Reading tends to sink to a somewhat lower level. People who previous to operation had been absorbed in their studies of philosophy, psychology, world affairs, medieval history, and so on, find that their preference turns to action stories, murder mysteries, the sports page and the comics. One lady (Case 382), who reads a great deal, completed "Gone with the Wind" five times in the course of a year. People who were formerly assiduous readers of the Bible tend to continue reading the same, but for shorter periods of time, and they admit to a falling off in their interest and absorption in the Book. Many of these people write letters, and sometimes long ones, but nevertheless on a somewhat superficial level, describing events rather than penetrating beneath the surface and interesting themselves in motives and their own reactions to them. Their procrastination in the matter of writing letters when we ask them for news of themselves in the years after operation is sometimes provoking. Their good intentions are certainly there, but they put it off, and even when invited to telephone and reverse the charges they often put that off, too. Nevertheless when we get them on the telephone, they are quite cheerful and cordial, answer questions without embarrassment and promise to do better next time.
When patients are asked about their activities, they will stress for the most part the day-to-day events — where they have been, what movies they have seen, and so on, but their recreations are for the most part few and simple, of the spectator type, and they do not go in at all for hobbies. There are a few exceptions to this rule, such as Case 215 who devoted a good deal of care and attention to a first-class garden, even when she didn't have to. As a rule it is the other person who applies the motive power.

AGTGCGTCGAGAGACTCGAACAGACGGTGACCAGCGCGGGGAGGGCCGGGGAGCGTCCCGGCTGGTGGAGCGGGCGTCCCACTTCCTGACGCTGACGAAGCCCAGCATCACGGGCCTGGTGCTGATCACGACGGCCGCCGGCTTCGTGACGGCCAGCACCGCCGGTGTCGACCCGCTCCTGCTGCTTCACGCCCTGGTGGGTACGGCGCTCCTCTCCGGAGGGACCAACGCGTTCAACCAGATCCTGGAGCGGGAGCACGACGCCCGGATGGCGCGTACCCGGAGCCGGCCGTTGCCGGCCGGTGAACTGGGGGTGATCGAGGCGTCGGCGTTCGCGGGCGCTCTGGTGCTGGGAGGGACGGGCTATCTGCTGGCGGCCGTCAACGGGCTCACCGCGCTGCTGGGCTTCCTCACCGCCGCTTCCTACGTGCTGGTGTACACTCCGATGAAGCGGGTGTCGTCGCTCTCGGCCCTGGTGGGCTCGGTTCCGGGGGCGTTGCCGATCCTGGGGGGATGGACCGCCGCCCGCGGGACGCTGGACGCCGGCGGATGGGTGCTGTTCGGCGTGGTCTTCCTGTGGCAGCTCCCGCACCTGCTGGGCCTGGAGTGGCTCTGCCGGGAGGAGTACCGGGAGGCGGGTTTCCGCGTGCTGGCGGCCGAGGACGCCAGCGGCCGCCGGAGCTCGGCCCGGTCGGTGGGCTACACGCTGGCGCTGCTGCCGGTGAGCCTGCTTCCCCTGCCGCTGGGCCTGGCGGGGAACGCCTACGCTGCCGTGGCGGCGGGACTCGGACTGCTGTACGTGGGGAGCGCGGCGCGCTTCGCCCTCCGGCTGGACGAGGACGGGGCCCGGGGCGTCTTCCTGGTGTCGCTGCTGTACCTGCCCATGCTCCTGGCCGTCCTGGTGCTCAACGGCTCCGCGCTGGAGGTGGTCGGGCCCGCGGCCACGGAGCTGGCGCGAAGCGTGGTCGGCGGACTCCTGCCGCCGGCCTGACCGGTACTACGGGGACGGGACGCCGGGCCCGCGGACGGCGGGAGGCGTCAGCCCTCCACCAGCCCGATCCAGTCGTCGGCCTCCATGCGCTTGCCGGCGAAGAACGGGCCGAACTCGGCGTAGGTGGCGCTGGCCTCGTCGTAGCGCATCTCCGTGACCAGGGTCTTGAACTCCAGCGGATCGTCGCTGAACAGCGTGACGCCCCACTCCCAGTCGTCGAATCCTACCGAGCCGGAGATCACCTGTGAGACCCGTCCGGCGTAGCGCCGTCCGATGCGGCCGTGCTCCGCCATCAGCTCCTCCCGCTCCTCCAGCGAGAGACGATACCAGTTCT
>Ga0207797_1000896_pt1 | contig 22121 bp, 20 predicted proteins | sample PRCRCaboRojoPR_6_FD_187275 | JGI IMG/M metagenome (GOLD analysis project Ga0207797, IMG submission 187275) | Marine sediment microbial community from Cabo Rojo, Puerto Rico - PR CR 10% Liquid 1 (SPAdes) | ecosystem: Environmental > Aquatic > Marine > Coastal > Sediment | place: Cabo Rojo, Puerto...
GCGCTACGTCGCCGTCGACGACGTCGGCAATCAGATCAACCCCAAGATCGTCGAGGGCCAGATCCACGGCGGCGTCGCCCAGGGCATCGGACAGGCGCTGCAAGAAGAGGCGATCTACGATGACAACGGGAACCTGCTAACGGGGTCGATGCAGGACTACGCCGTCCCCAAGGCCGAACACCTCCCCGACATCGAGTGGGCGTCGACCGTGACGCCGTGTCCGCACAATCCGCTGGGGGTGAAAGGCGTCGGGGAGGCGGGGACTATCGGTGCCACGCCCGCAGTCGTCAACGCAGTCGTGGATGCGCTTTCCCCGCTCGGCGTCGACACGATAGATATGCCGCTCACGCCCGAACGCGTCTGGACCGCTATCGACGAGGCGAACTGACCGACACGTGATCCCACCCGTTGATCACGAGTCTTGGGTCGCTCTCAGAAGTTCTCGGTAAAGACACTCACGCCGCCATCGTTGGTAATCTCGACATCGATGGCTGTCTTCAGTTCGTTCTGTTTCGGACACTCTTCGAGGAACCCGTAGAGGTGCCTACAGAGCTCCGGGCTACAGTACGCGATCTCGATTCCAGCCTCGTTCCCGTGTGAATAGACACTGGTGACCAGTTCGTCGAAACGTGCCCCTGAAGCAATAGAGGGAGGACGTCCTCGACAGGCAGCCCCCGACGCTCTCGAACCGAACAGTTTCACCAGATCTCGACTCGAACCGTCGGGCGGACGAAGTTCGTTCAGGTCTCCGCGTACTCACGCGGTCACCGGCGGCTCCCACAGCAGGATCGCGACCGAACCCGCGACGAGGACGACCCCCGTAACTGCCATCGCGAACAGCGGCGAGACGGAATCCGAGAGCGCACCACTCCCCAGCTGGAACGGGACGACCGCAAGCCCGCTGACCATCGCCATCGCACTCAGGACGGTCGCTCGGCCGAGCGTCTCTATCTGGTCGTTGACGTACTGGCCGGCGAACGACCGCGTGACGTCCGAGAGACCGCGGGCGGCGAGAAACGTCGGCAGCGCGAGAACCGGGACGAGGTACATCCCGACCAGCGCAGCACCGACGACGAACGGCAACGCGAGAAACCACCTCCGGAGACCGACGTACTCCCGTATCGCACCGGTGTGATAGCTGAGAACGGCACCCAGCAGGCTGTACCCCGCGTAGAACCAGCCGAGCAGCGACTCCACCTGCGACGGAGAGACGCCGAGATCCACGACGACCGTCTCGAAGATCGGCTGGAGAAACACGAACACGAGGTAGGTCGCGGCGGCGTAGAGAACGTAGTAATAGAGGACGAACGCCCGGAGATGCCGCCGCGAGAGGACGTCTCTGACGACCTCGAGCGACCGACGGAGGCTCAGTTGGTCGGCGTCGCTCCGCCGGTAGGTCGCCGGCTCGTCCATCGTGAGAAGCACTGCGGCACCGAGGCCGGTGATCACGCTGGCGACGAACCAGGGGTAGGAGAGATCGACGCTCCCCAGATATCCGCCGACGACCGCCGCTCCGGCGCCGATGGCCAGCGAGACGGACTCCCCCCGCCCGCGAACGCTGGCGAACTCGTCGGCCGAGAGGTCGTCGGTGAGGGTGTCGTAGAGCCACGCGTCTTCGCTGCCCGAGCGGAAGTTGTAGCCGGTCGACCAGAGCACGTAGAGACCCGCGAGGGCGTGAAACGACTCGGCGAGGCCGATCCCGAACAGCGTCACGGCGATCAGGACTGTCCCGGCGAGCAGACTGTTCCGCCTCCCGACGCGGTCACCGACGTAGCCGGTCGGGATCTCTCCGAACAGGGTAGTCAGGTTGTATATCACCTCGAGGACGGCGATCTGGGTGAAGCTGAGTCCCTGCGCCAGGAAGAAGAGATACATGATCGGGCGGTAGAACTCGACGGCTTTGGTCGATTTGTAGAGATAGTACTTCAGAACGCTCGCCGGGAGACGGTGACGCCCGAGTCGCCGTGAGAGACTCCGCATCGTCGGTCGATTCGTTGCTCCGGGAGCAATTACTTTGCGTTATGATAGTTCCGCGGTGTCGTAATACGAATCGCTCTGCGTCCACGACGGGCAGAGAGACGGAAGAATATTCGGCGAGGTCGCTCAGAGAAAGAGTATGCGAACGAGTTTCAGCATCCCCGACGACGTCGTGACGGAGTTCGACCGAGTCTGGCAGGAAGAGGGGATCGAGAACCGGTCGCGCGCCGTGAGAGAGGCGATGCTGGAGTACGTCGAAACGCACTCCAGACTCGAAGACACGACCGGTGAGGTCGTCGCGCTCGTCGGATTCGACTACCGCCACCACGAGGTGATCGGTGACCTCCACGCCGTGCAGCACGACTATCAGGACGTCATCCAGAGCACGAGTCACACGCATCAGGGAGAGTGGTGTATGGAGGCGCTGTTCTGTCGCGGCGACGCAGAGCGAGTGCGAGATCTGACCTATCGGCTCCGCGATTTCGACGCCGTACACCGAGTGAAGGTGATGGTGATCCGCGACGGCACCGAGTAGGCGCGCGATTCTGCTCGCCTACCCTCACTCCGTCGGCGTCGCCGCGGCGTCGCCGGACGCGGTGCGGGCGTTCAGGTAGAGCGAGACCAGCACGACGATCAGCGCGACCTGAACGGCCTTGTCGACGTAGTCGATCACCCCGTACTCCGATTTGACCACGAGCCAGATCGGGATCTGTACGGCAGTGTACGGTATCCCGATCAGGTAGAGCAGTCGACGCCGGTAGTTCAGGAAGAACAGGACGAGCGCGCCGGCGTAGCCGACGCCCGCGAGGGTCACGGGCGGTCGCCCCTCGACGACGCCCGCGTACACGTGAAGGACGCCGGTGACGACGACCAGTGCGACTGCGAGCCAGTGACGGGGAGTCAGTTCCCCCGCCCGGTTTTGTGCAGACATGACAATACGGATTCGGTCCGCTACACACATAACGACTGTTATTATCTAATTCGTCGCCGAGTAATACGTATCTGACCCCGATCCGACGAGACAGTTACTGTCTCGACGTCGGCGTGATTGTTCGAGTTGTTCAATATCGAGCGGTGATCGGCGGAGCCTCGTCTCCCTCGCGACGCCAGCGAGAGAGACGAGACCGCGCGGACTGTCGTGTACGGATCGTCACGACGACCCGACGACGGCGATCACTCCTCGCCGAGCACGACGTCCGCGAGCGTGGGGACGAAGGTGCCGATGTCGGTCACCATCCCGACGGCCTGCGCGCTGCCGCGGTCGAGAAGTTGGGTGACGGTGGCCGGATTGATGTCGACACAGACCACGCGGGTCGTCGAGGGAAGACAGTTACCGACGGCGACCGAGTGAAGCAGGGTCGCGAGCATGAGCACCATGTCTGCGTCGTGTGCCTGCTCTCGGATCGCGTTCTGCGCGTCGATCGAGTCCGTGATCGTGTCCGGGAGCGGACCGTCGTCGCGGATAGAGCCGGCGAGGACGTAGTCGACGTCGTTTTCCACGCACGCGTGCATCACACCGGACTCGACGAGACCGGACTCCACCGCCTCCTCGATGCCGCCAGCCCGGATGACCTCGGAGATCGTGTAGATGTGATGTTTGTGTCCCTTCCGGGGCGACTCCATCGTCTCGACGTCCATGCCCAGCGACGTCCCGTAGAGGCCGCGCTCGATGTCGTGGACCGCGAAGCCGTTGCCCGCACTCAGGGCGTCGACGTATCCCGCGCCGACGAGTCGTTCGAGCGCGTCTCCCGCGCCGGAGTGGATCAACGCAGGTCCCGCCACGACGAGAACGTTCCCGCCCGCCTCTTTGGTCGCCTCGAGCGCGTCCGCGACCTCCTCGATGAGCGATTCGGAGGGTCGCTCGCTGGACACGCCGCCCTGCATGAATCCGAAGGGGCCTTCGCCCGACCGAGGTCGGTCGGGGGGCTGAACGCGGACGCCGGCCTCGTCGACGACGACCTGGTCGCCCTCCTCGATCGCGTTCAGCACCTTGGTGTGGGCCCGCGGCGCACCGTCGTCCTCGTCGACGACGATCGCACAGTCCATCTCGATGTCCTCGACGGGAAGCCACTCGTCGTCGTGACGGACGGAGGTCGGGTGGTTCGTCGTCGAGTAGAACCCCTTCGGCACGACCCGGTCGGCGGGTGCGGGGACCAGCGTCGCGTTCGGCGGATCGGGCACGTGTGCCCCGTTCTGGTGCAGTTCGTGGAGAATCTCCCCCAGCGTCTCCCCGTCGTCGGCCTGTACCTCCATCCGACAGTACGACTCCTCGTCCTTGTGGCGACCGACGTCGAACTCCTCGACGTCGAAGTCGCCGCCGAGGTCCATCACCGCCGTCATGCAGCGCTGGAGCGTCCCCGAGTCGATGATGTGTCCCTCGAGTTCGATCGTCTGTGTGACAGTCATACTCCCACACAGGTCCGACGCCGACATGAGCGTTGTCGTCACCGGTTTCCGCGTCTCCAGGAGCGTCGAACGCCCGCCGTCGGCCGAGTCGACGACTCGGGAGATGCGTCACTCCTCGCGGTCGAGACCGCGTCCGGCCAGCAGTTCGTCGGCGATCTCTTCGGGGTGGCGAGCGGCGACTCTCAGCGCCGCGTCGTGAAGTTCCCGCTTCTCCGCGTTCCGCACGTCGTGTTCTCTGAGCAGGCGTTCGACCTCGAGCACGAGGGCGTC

People who have undergone prefrontal lobotomy and have become adjusted in society get along quite satisfactorily without feeling the necessity for advancing the welfare of the community. They tend to take things as they come, and while they may attend meetings of the citizens association or the lodge or the parent-teacher organization, or the church, as a rule they do not have much to say where planning is concerned, and they do not take part in campaigns of one sort and another that are meat and drink to so many socially-conscious individuals. They would rather go to movies than to lectures, and if they do take courses in interior decorating or the modern American novel, it is usually at the behest of some member of the family rather than their own urge for betterment. They are cheerful extraverts who do not take life or themselves too seriously. When the motivation is sufficient and somebody gets behind them and really pushes them into doing something, they will cooperate quite satisfactorily. But they don't look around to see what needs doing; they don't marshal their forces, get other people interested, sit down at the telephone or at the typewriter, address envelopes or collect money for the schoolboy patrol or the local Democratic party or for the repair of the organ at the church. It is not that they are diffident, or that they are lacking in energy, or that they are surly and disagreeable and unwilling to help out where a need is shown. It is just that they lack the spark that sets normal people to doing things for the betterment of the community.